VERSAILLES — Former Woodford County Coroner Steve Ward must undergo a psychological evaluation before he can be released from jail on shock probation or work release, a judge said Tuesday.
Ward will continue serving a 360-day sentence for misdemeanor sexual misconduct until Special Judge William Clouse receives a recommendation from the psychiatrist or psychologist who performs the evaluation.
"This court needs to take every possible step to see that the community is protected," Clouse said. In the meantime, Clouse will make no decision on shock probation or work release until he has a recommendation.
Defense attorney Patrick Nash said during a hearing Tuesday morning that the judge has received letters that supported and opposed shock probation and work release.
Ward has owned Blackburn and Ward Funeral Home in Versailles since 1989.
There was an Internet posting from an employee of a "rival funeral home" encouraging others to write letters opposing work release or shock probation for Ward, Nash said.
"Almost half the (opposing) letters are family members of that employee," Nash said. "So, again, I can't say for certain that this is completely motivated by commercial concerns, but I think we ought to note the connection there with the business rivalry."
The attorney did not identify the funeral home, and the letters were sealed after the hearing ended, a court clerk said.
Also, "a good number of these letters come from the family of the person who ran against my client in the latest coroner election," Nash said in open court. Ronald Eugene Owens, who is now Woodford County coroner, defeated Ward in the 2010 election.
Likewise, family and friends also wrote in support of Ward, but Nash said there are "maybe 100" letters from people who aren't connected to Ward but who wrote to express support for him.
Special prosecutor Andy Sims took no position on the motion for shock probation or work release, leaving the decision to the judge's discretion.
Ward, 58, pleaded guilty on May 29 to engaging in "deviant sexual intercourse" without the consent of a 14-year-old boy. Five other counts of third-degree sodomy were dismissed. The encounters with the boy, who is now an adult, happened from 1998 to 2000, according to an indictment.
Ward began serving his sentence in the Woodford County jail on June 1.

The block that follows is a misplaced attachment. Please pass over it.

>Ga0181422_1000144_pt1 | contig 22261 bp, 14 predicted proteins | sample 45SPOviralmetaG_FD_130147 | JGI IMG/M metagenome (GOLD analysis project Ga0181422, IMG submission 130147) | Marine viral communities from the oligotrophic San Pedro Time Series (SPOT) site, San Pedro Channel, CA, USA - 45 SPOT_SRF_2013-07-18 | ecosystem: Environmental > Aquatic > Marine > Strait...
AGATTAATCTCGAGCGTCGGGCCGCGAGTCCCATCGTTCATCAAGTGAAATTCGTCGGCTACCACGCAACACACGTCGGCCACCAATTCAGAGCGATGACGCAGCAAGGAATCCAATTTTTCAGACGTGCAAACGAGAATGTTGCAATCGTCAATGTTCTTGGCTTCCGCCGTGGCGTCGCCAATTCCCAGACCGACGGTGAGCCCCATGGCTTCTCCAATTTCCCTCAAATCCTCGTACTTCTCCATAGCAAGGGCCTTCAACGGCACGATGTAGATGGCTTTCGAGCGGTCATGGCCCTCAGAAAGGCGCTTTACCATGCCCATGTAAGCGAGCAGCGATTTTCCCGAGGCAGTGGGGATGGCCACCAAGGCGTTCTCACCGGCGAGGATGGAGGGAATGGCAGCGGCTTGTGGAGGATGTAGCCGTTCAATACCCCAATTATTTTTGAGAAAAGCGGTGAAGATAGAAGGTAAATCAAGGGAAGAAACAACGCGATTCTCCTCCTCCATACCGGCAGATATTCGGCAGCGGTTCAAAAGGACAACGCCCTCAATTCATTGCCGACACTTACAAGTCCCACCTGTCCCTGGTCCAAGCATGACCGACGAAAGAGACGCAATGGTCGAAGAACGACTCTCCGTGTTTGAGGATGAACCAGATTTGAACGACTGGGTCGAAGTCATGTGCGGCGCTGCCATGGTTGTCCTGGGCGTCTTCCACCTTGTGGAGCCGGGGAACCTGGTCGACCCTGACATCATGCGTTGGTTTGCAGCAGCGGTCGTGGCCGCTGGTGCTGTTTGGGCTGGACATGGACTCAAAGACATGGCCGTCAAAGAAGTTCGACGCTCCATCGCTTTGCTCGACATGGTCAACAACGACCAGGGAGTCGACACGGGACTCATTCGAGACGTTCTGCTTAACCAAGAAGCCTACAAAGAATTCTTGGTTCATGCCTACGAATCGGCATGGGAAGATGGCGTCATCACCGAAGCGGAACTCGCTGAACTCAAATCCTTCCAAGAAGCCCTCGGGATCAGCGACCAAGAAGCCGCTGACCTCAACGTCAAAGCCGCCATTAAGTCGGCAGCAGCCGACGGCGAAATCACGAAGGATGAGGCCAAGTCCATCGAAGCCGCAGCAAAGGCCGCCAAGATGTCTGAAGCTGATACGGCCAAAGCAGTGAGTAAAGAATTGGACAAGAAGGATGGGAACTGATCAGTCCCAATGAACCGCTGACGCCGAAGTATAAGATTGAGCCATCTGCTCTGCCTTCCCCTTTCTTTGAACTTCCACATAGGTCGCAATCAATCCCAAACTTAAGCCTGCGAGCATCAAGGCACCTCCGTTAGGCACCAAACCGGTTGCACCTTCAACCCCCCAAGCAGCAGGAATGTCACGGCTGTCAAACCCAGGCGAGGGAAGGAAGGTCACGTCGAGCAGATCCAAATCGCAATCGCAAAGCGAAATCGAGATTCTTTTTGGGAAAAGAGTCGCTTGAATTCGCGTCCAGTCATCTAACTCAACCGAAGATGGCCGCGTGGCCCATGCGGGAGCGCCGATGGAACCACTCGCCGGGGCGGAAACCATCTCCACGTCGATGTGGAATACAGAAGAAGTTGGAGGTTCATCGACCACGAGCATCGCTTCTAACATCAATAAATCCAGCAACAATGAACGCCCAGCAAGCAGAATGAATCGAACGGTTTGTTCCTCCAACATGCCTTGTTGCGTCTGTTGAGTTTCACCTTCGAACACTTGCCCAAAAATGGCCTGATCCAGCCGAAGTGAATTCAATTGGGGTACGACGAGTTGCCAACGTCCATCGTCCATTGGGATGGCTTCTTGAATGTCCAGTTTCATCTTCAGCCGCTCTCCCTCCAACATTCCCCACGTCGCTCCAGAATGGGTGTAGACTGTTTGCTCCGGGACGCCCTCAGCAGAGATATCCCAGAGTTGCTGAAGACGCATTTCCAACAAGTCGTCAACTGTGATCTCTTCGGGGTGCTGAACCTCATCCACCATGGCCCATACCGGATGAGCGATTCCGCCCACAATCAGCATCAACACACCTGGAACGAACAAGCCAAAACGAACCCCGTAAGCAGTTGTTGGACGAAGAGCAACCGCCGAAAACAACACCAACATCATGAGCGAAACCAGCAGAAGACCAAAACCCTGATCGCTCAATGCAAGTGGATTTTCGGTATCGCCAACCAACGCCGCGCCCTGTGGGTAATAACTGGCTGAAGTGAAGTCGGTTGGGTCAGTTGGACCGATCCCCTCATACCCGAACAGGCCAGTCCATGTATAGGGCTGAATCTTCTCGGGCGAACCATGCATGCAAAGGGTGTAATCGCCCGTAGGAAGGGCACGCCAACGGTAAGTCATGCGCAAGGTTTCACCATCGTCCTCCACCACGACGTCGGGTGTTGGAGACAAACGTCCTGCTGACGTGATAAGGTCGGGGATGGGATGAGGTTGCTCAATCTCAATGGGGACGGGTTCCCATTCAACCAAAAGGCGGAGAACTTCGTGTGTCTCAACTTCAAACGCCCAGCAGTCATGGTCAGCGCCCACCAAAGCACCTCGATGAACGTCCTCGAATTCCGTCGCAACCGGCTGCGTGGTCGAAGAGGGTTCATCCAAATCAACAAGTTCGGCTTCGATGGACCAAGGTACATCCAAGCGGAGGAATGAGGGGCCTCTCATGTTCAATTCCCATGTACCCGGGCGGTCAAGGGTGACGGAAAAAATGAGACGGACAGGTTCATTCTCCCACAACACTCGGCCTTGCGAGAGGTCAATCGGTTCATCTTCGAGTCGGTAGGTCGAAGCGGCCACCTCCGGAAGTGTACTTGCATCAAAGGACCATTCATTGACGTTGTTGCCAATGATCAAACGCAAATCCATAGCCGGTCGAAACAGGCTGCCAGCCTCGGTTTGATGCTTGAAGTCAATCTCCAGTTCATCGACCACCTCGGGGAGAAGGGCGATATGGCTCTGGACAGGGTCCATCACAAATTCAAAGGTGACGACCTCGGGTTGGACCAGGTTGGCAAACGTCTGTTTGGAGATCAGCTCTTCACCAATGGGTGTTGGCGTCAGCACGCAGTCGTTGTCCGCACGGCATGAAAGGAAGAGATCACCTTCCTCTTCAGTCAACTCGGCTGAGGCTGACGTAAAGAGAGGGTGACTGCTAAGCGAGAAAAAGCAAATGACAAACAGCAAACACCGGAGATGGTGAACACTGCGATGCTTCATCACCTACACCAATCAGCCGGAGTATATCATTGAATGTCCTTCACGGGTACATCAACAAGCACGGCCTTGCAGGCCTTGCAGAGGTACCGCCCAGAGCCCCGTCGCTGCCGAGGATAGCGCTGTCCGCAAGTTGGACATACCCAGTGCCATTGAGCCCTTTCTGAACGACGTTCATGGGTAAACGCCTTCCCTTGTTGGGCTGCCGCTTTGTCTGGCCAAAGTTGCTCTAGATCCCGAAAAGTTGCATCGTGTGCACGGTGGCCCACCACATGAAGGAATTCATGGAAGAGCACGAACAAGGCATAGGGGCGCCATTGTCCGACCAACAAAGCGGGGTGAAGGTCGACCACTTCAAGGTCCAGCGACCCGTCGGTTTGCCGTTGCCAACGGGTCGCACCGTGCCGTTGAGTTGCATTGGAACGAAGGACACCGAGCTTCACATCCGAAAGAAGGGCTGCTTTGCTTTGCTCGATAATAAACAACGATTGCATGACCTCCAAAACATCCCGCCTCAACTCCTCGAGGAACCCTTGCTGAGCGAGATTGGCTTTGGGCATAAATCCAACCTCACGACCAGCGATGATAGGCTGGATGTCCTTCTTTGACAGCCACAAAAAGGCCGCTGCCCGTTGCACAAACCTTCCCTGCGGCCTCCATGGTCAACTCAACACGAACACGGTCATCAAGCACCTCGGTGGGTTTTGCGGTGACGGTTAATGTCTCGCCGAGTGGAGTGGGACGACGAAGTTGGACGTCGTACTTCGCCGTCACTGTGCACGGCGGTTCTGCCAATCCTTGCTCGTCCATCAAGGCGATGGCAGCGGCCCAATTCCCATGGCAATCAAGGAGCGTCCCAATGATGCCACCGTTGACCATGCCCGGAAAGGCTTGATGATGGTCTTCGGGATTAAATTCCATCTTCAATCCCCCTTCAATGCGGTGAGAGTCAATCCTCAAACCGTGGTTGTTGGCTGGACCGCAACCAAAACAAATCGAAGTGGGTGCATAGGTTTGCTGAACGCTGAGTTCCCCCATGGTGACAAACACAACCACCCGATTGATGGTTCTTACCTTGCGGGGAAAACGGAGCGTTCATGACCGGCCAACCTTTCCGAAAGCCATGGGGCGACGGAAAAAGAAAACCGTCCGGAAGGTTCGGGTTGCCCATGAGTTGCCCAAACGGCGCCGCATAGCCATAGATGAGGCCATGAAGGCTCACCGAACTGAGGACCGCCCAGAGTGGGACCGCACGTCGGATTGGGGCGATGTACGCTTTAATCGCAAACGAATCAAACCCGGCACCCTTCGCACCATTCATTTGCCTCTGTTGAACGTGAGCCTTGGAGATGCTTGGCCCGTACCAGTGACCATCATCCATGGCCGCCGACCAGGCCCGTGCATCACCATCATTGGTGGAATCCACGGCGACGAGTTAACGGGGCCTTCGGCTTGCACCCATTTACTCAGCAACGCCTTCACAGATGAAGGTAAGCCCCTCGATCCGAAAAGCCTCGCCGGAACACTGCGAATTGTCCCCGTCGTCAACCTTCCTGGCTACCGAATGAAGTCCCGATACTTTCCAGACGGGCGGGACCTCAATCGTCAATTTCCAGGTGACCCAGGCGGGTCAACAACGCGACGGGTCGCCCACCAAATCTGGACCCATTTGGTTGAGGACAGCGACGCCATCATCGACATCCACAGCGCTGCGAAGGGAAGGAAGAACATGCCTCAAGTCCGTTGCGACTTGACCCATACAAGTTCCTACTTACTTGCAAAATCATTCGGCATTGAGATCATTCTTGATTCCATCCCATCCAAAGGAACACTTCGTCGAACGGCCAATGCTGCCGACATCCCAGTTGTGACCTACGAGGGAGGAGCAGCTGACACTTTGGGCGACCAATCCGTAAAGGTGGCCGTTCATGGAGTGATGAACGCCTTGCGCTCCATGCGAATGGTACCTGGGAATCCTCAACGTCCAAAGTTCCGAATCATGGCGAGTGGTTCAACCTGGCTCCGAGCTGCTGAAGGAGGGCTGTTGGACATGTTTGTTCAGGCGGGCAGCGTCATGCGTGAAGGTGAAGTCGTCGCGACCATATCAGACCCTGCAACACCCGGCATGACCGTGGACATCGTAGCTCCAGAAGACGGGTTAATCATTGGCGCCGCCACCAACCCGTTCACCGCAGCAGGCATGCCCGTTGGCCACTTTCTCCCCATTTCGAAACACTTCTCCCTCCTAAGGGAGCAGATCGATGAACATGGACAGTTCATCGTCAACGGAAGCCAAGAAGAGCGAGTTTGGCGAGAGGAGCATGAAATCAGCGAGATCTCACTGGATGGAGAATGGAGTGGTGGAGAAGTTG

Clouse said Ward would have to pay for the psychological evaluation because the state would not foot the bill. Clouse ordered a cap on the evaluation's cost so it will not exceed $5,000.
Nash said he and his client had no objection to an evaluation.
"We'll do whatever your honor feels appropriate," Nash said.
In the motion for shock probation and in his remarks in open court, Nash said Ward has no other criminal history and has been active in various community roles.
The motion for shock probation noted that Ward was active with the United Way, chairman of the Woodford County Salvation Army and a member of Versailles Rotary Club and the Kiwanis Club. He was instrumental in starting a "teddy bear fund" for sick children at the former Woodford Memorial Hospital, according to the motion for shock probation.
"Over and over, the letter writers express how caring Steve is for families who are grieving the loss of a loved one," the motion for shock probation said.
The motion also noted that Ward would "pay bills for residents in need" and "provided housing for those in need."
The motion argued that Ward neither poses a flight risk nor a danger to the community.
Ward employs staff at Blackburn and Ward, but the company has had to enlist the services of licensed embalmers and directors to continue to operate, Nash said.
"Granting shock probation will insure that this business can continue to provide service to and employment opportunities for Woodford County citizens," Nash's motion said.
As an alternative, Nash has also asked for work release so that Ward may leave the jail in the morning, work at the funeral home during the day, and then return to jail at night.